Most bruises start to appear shortly after an accident, trip or bang. Usually they are purple or red in colour but they often fade to a green or yellowy colour as the bruise heals. The area around the bruise may feel tender and sore and it may be slightly inflamed.
Bruises do not usually require any treatment as they tend to heal quickly by themselves. You can apply ice packs to the area to help prevent swelling and reduce bleeding under the skin and raising the affected limb immediately after the injury will help to prevent blood from flowing to the injury. If you have been in a serious accident or have had a heavy fall you should get checked out by your GP or at an accident and emergency department. You may have broken bones or internal bleeding which may not be immediately recognisable. If you use ice packs, remember to wrap the ice in a cloth as this will prevent damage to the skin. If you don�t have ice packs handy you can use bags of frozen peas or ice cubes wrapped in a towel.
Bites and stings
Many insects and creatures sting and bite as a means of defence. Most people cope with these bites and stings very well and do not experience severe symptoms. However, some people have very severe reactions to bites and stings and these can potentially be fatal (this is often known as anaphylaxis).
Symptoms of bites and stings
Most people experience some itching, swelling and redness in the area where they have been bitten or stung, but this usually subsides quickly. People with anaphylaxis experience extreme reactions to certain types of bite and sting; symptoms may include:
- Difficulties with breathing
- Racing heart rate
- Feeling dizzy and faint
- Problems with swallowing
Treating bites and stings
If you have been stung you should remove the sting from your skin, which can usually be done by using your fingernails. If you can�t do it, ask somebody to help you. You should then wash the area around the sting and place a cold cloth on it. This will help to prevent swelling. If you experience pain, take painkillers.
If you have been bitten you may wish to use a topical cream to ease the swelling and itchiness. Creams containing hydrocortisone are usually recommended for insect bites.
In the event of a person having an anaphylactic shock, it is important to dial 999 as quickly as possible; if they lose consciousness prepare to give CPR.
Preventing bites and stings
Try to avoid damp, humid places where insects are abundant. This is particularly important if you are in an area where malaria and other diseases that are carried by insects are prevalent. Use nets at night and spray that is high in Deet if you are staying in these areas. In the UK and other developed countries you can use insect repellent spray and products such as citronella candles to deter wasps and insects. If you have a known allergy to bites and stings, make sure you tell people around you and carry an epi-pen (a shot of adrenalin) around with you. Make sure people know where you keep your injection and always keep a spare.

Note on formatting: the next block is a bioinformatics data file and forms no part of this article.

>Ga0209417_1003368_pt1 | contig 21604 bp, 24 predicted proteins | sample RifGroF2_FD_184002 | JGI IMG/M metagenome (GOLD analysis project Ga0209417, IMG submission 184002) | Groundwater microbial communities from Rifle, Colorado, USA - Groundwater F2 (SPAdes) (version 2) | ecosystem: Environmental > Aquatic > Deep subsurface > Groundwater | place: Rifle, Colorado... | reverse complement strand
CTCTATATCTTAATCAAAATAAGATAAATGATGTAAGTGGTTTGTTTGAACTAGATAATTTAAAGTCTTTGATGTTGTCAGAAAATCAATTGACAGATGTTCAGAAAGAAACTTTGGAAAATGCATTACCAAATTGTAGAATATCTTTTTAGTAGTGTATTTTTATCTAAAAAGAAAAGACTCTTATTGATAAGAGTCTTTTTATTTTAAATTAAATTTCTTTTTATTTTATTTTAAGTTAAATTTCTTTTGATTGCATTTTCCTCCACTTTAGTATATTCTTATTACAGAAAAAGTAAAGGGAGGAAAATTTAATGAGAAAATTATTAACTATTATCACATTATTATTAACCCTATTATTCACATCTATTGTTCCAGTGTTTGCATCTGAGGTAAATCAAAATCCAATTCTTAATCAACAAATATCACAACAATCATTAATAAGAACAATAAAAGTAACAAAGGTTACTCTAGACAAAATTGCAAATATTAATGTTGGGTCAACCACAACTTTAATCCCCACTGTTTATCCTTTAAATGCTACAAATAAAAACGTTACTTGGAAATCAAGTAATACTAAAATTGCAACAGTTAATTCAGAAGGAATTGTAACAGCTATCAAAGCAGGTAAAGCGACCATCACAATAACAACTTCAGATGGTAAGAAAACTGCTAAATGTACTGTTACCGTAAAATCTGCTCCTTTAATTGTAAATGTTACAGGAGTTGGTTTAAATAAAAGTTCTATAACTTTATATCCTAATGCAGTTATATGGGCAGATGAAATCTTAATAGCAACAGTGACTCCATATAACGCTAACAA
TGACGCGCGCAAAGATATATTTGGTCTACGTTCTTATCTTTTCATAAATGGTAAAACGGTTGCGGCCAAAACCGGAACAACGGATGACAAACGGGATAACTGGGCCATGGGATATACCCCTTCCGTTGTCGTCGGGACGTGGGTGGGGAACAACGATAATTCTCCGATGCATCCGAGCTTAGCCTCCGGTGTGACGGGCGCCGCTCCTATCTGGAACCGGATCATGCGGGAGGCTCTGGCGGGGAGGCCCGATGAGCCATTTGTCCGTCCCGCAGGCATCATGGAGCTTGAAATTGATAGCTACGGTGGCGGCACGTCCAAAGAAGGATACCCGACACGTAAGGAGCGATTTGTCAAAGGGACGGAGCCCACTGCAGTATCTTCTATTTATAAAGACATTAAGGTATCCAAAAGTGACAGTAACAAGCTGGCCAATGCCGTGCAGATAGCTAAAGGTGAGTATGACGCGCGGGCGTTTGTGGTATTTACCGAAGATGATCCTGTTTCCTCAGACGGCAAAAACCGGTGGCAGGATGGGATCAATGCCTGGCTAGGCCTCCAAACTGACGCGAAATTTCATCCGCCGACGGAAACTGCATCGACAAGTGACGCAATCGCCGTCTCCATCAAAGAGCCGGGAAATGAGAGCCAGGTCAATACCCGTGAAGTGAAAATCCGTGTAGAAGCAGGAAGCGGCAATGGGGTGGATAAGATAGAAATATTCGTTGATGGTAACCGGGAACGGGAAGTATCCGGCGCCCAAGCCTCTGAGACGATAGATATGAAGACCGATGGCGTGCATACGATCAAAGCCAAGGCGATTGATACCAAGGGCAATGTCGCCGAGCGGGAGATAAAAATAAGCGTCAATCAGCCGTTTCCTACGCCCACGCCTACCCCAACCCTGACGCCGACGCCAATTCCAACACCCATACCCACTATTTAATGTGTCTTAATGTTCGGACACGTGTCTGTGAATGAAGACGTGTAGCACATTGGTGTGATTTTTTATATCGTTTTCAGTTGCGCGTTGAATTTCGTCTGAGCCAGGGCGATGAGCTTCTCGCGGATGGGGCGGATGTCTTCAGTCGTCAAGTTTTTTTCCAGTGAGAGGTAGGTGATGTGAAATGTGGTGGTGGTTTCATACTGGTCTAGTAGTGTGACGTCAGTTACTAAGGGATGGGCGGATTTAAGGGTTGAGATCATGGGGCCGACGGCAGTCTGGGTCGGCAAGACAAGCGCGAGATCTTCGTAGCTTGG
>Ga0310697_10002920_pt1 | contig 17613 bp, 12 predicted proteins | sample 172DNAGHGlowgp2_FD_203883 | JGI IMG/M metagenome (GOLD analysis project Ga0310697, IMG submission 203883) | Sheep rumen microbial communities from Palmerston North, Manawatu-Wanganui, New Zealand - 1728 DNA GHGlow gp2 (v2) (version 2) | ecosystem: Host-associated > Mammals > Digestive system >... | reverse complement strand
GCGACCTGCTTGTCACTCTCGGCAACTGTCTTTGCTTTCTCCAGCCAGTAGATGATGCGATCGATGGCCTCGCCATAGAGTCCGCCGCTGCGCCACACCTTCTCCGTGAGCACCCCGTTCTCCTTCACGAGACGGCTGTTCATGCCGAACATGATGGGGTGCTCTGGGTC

Choking is very common, especially amongst young children. In many cases it is harmless but it can be very serious and potentially life-threatening so it is important to know how to react if you come across somebody that is choking. Choking usually results from food getting stuck in the airway but it may also result from a person swallowing their own tongue or choking on their own vomit (this is common amongst people that have drunk a lot and then fallen asleep).
First aid treatment for choking
Try to encourage the person to cough. If this doesn�t work, ask the person to sit forward and pat their back firmly five times between the shoulder blades (you should try to support their chest with the other hand) and keep checking the casualty�s mouth for obstructions. If this still doesn�t work, you should carry out the abdominal thrust. This involves standing behind the casualty and putting your hands around their waist. Then, form a fist with one hand and pull upwards and inwards just above the tummy button up to five times. You should check the mouth for any objects which may have become dislodged as a result of the abdominal thrusts. If the casualty stops breathing you should prepare to begin CPR.
Concussion can be a very serious injury. It is usually caused as a result of a trip, fall or accident that causes direct impact to the head. Concussion may be mild, moderate or severe. Severe concussion can have long-lasting, damaging effects to the brain.
What are the symptoms of concussion?
Common symptoms of concussion include:
- Loss of consciousness (this is not always the case)
Anyone that has suffered a head or spinal injury should be thoroughly checked over by a health professional. The effects of a head injury are not always visible and symptoms may start to develop some time after the original accident or injury. Patients with concussion are often monitored very closely because they may drift in and out of consciousness and their condition can worsen very quickly. Patients with severe concussion may spend a long period of time in hospital as this condition can be extremely serious. Rest is the most effective form of treatment for concussion and patients may also be advised to take painkillers.